I am looking for a commonsense response to this matter and I am asking for a consumer-friendly approach in relation to the system.

The Local Government (Charges) Act 2009 gave effect to the Government's budget 2009 decision to introduce an annual charge on non-principal private residences. The charge was set at €200 and liability for it falls, in the main, on owners of rental, holiday and vacant properties. The intention behind the introduction of the charge was not only to help close the gap between expenditure and revenue but also to broaden the revenue base of local authorities. Proceeds from the charge are being paid to and retained by local authorities and are being used to fund the provision of local services.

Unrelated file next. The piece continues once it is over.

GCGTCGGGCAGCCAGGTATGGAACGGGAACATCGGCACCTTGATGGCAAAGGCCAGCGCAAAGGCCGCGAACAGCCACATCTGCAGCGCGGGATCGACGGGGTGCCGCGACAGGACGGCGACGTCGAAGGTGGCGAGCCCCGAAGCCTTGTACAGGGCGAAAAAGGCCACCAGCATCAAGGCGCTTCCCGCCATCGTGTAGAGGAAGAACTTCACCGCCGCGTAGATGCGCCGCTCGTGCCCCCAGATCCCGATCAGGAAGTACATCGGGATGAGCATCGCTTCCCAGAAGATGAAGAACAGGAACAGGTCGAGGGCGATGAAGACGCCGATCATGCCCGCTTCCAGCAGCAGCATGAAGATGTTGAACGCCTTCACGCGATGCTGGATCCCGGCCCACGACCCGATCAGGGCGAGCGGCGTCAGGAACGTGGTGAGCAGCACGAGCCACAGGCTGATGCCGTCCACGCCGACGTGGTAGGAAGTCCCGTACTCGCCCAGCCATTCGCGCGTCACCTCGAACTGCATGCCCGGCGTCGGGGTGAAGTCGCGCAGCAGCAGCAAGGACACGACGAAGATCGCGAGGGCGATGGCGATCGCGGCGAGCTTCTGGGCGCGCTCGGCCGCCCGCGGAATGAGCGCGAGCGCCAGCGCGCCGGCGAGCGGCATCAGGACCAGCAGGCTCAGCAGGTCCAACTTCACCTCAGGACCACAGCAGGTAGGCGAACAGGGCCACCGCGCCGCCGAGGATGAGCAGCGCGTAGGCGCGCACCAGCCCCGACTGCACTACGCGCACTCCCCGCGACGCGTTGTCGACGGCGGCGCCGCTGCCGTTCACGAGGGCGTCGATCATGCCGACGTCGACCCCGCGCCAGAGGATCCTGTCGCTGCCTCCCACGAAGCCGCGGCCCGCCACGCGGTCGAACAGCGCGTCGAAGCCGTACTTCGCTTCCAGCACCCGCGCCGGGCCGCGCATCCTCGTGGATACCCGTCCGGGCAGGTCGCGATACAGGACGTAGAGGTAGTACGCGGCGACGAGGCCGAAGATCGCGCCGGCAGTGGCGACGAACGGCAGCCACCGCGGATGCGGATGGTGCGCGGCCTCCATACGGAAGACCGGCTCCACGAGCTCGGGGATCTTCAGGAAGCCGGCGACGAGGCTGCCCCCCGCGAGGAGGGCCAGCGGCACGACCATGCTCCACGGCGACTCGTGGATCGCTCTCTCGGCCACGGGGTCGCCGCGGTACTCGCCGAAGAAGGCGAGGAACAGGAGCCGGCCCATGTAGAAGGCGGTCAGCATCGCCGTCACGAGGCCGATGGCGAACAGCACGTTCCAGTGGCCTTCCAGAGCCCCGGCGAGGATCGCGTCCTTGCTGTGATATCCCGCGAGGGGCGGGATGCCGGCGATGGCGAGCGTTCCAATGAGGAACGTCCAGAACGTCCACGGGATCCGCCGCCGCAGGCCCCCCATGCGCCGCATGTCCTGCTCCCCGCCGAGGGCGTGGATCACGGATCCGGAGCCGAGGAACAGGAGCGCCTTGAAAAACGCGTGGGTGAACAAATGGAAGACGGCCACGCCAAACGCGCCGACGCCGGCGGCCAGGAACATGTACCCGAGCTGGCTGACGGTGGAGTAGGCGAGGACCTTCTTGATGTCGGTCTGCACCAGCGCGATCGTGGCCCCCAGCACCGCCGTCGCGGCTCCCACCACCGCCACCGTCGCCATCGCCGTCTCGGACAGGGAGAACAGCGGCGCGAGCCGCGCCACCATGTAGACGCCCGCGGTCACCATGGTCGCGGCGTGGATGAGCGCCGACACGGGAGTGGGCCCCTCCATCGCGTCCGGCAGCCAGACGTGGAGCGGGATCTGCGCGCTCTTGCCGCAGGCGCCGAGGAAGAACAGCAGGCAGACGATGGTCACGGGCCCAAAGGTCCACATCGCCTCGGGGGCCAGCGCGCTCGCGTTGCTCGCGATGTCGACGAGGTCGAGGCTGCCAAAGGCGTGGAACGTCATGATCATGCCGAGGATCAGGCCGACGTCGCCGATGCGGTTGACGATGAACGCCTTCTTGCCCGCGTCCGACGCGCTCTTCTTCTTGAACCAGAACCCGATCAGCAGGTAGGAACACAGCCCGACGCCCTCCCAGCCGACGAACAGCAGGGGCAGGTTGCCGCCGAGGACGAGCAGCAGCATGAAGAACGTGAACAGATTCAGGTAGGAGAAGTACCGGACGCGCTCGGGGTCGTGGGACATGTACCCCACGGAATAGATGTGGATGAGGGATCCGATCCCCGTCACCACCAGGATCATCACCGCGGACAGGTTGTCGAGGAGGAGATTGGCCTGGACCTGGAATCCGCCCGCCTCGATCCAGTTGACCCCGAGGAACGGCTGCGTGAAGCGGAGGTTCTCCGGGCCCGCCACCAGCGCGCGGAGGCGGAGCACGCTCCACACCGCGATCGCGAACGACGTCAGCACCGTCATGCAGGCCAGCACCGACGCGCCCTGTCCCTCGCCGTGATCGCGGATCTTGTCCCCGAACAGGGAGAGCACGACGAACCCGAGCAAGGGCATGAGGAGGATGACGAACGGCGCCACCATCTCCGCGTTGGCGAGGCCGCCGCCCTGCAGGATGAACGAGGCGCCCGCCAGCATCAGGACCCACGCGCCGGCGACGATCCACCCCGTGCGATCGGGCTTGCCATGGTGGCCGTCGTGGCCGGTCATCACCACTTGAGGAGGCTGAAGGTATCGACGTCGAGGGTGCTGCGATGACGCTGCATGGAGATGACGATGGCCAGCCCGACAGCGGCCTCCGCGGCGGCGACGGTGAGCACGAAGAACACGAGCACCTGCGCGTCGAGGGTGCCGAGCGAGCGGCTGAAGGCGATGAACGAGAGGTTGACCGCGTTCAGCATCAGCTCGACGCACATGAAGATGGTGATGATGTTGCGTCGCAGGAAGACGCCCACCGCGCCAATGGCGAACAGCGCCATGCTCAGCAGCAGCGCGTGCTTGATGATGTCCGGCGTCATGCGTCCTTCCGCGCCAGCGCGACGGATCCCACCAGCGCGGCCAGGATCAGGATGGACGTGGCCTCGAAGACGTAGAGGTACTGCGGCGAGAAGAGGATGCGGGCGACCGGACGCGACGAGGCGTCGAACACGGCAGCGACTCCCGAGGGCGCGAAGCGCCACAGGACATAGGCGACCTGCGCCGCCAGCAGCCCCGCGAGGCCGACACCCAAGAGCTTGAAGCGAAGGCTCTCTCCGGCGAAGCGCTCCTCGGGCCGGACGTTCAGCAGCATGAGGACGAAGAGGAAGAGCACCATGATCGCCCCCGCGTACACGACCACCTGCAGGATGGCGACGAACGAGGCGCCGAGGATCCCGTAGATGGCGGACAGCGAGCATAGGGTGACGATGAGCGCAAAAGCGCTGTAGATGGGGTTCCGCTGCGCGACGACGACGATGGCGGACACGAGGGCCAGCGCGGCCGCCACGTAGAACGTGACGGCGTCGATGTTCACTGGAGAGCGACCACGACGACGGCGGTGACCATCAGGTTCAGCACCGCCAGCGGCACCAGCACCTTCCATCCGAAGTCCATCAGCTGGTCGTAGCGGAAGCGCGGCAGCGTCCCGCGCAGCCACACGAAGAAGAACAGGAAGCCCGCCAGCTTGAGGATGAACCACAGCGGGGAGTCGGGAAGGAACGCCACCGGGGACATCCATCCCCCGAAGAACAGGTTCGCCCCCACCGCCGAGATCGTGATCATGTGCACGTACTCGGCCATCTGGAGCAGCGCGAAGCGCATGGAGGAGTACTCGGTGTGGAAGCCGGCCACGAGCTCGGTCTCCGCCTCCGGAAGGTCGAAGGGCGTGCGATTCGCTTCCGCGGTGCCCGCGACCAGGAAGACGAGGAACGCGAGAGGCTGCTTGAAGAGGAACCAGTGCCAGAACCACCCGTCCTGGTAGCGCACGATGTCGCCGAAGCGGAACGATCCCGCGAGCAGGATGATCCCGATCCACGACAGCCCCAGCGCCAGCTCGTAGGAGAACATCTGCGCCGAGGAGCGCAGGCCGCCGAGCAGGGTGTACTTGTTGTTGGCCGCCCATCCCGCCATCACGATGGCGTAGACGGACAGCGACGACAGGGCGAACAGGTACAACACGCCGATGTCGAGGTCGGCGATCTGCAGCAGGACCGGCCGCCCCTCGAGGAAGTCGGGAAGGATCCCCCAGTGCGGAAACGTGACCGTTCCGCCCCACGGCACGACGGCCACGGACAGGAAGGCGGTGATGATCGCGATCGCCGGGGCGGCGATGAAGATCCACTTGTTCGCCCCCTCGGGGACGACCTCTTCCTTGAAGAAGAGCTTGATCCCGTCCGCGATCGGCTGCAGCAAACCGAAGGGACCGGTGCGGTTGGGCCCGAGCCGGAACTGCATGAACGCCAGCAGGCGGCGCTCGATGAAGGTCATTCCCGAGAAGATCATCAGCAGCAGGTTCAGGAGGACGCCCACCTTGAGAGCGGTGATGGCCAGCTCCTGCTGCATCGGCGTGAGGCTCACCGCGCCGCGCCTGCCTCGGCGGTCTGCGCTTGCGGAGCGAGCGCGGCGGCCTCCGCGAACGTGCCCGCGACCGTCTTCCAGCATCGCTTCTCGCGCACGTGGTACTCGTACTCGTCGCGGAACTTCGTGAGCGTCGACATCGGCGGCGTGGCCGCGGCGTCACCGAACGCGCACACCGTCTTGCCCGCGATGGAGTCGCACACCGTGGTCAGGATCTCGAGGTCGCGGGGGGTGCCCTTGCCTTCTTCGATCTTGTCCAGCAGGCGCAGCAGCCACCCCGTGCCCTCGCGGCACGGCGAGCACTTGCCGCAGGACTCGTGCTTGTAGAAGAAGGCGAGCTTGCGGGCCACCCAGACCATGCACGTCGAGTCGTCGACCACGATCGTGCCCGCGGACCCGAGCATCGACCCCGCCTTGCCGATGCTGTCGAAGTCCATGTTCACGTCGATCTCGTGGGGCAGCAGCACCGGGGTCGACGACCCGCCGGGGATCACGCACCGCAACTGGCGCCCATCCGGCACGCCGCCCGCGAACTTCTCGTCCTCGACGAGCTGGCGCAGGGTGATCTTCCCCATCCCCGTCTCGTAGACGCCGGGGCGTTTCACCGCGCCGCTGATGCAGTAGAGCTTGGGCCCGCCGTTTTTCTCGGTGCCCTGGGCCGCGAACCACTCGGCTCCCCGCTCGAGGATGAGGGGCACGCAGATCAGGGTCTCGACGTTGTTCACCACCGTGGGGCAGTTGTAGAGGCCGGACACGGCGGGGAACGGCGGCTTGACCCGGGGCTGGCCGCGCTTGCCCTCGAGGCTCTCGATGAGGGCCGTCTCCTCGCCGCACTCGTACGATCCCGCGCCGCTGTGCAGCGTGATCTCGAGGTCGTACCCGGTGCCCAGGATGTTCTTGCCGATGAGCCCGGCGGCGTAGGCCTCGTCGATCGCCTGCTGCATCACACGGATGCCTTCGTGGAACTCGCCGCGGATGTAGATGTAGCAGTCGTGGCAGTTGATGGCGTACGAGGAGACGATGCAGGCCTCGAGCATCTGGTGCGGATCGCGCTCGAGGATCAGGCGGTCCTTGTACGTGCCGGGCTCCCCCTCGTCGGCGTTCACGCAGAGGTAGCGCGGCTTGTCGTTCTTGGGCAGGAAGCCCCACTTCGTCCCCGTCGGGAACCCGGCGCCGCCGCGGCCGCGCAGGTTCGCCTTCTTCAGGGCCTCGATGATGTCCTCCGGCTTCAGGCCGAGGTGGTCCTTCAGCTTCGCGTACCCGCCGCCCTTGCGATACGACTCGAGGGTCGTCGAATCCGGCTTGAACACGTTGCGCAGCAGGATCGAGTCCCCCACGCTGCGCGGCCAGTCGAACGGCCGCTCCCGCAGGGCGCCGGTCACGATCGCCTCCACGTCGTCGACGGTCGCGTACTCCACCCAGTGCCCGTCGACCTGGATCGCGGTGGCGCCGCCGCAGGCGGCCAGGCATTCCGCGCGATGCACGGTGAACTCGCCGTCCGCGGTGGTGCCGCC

The introduction of the charge was significant in that it represented a dedicated new source of funding for local authorities. Senators will be aware that the need for local authorities to have access to additional sources of local finance has been a topic of regular mention. It has been observed that by international standards, the revenue base of local authorities can be viewed as being relatively narrow, with local authorities here being disproportionately dependent on central government funding. The Act is important in that it introduces a relatively stable local source of funding for local authorities that is not, among other things, subject to the volatility associated with transaction-based activity. As such, it represents an important step change in how local government is financed.